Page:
A draft requirement document that articulated the US Air Force’s need for a new attack aircraft optimised for close air support missions is being circulated within the five walls of the Pentagon and will be reviewed by the service chief “this spring”.
Lt Gen James “Mike” Holmes, USAF deputy chief of staff for strategic plans and requirements, says it’s the first step in the long process of planning and budgeting for an aircraft that might someday replace the hardy Fairchild Republic A-10. If approved by the air force chief of staff, a future close-air-support platform will be considered by a "planning choices” panel this fall for possible inclusion in the service’s five-year budget plan for fiscal years 2018-2022.
“We are developing that draft requirements document and staffing it around the air force now,” Holmes said after an Air Force Association forum in Washington DC on 7 April. “When it’s ready, we’ll compare that to what we have available, compare it to keeping the A-10, and compare it to what it would take to replace [the A-10] with another airplane.”
US Air Force
Holmes pointed to non-development alternatives like the Embraer/Sierra Nevada A-29 Super Tucano or Beechcraft AT-6 Wolverine turboprops, which are "available now". He also suggests the industry-funded Textron AirLand Scorpion or something that "other people are building or fielding" – maybe light attack versions of the Finmeccanica M-346 Master or Korea Aerospace Industries T-50 Golden Eagle trainers, which are already being proposed as Northrop T-38 Talon replacements under "T-X".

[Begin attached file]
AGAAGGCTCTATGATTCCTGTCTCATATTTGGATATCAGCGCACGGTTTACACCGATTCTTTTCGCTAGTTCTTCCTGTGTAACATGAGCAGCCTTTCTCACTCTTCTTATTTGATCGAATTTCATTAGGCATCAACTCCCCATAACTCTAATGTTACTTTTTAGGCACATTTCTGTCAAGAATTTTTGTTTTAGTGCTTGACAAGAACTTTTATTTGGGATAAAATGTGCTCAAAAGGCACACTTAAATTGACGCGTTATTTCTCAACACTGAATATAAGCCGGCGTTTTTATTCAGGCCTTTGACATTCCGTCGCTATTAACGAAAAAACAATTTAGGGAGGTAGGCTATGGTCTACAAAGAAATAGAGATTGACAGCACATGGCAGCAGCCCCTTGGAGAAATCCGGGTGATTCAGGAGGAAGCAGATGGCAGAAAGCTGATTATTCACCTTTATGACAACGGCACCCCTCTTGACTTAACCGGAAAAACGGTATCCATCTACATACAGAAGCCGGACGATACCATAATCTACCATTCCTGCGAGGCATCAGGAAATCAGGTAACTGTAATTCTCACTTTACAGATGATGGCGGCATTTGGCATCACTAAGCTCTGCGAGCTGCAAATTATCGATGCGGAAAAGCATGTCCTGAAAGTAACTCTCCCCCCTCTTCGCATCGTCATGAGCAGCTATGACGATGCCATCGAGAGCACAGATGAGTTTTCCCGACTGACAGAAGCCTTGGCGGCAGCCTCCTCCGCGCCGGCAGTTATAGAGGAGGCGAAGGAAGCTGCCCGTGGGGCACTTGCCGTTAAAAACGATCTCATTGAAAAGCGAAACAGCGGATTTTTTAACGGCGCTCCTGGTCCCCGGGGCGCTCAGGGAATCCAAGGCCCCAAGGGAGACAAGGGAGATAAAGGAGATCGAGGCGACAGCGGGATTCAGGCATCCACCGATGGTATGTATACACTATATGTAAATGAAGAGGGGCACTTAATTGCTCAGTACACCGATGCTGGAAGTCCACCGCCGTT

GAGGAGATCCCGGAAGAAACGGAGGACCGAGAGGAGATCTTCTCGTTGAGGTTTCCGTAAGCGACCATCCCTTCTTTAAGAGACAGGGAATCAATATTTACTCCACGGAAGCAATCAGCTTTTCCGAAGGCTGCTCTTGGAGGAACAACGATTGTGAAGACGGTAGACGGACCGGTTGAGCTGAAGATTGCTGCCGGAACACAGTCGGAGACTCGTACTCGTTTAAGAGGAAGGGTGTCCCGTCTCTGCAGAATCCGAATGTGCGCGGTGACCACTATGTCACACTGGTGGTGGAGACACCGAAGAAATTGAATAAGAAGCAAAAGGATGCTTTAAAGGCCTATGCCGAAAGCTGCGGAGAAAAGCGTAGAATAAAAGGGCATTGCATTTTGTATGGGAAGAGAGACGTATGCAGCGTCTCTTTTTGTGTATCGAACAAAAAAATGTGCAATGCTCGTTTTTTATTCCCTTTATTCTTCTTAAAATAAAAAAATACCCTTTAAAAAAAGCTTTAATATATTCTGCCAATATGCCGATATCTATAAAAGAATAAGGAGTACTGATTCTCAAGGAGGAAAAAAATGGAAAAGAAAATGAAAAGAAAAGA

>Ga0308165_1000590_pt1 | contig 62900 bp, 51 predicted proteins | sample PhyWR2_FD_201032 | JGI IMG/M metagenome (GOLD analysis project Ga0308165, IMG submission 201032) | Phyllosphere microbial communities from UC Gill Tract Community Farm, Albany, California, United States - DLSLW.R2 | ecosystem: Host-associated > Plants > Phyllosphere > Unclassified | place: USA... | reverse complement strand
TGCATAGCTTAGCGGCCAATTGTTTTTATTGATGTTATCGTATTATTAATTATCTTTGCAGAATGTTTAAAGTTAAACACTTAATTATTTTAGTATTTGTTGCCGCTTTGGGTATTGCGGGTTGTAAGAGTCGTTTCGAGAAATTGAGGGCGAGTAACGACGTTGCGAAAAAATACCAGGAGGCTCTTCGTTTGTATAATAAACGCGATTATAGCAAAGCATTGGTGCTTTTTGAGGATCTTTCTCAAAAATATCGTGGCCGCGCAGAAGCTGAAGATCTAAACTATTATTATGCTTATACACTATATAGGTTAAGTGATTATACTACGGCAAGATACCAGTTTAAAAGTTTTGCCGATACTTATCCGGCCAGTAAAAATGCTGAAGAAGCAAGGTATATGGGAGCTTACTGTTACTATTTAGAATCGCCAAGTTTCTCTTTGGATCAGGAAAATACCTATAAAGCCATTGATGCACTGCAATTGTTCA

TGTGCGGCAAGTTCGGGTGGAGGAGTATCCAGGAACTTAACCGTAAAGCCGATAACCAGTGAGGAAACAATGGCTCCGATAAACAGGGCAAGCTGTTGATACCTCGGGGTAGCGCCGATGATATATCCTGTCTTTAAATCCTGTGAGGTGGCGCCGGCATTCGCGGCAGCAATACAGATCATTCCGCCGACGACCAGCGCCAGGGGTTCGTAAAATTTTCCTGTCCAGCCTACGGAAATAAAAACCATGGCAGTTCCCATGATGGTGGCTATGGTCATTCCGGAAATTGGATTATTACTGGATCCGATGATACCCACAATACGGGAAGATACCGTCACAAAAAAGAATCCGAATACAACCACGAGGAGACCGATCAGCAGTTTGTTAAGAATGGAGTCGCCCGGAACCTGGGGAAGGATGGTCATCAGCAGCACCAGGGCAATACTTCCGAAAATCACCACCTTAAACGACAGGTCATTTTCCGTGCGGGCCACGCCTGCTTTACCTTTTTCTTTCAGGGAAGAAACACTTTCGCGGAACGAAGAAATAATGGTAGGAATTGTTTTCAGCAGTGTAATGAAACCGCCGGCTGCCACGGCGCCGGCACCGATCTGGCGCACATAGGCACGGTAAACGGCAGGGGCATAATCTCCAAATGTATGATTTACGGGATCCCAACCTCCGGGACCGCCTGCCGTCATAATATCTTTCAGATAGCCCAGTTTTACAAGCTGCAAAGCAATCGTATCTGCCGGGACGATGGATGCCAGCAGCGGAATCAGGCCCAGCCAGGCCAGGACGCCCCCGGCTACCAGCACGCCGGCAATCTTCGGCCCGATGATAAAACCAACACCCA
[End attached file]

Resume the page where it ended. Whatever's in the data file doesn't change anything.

“The question is, where is the sweet spot as we talk about what’s available now and what the optimum CAS replacement will be?” Holmes says. “If you’re not careful, you can make an airplane that’s so hard to build that you never get it, so you need to hit that capability/affordability line about right.”
Some air force funding has been earmarked for “AT-X studies”, which will consider light attack variants of the USAF’s next-generation trainer. A brand new A-X aircraft is being considered, but it would cost much more to develop.
US Air Combat Command first hinted at a “future CAS platform” in a strategic guidance document posted in August 2015. The A-10 “Warthog” is being replaced by the Lockheed Martin F-35, but the stealth aircraft is considered overly expensive for regular air cover missions in uncontested airspace.
Pentagon weapons tests hope to trial the F-35 in the close-air-support mission to identify any shortcomings. A flyoff between the A-10 and F-35 is planned for fiscal year 2018 or 2019. Current USAF plans would draw down the A-10 force between 2018 and 2021.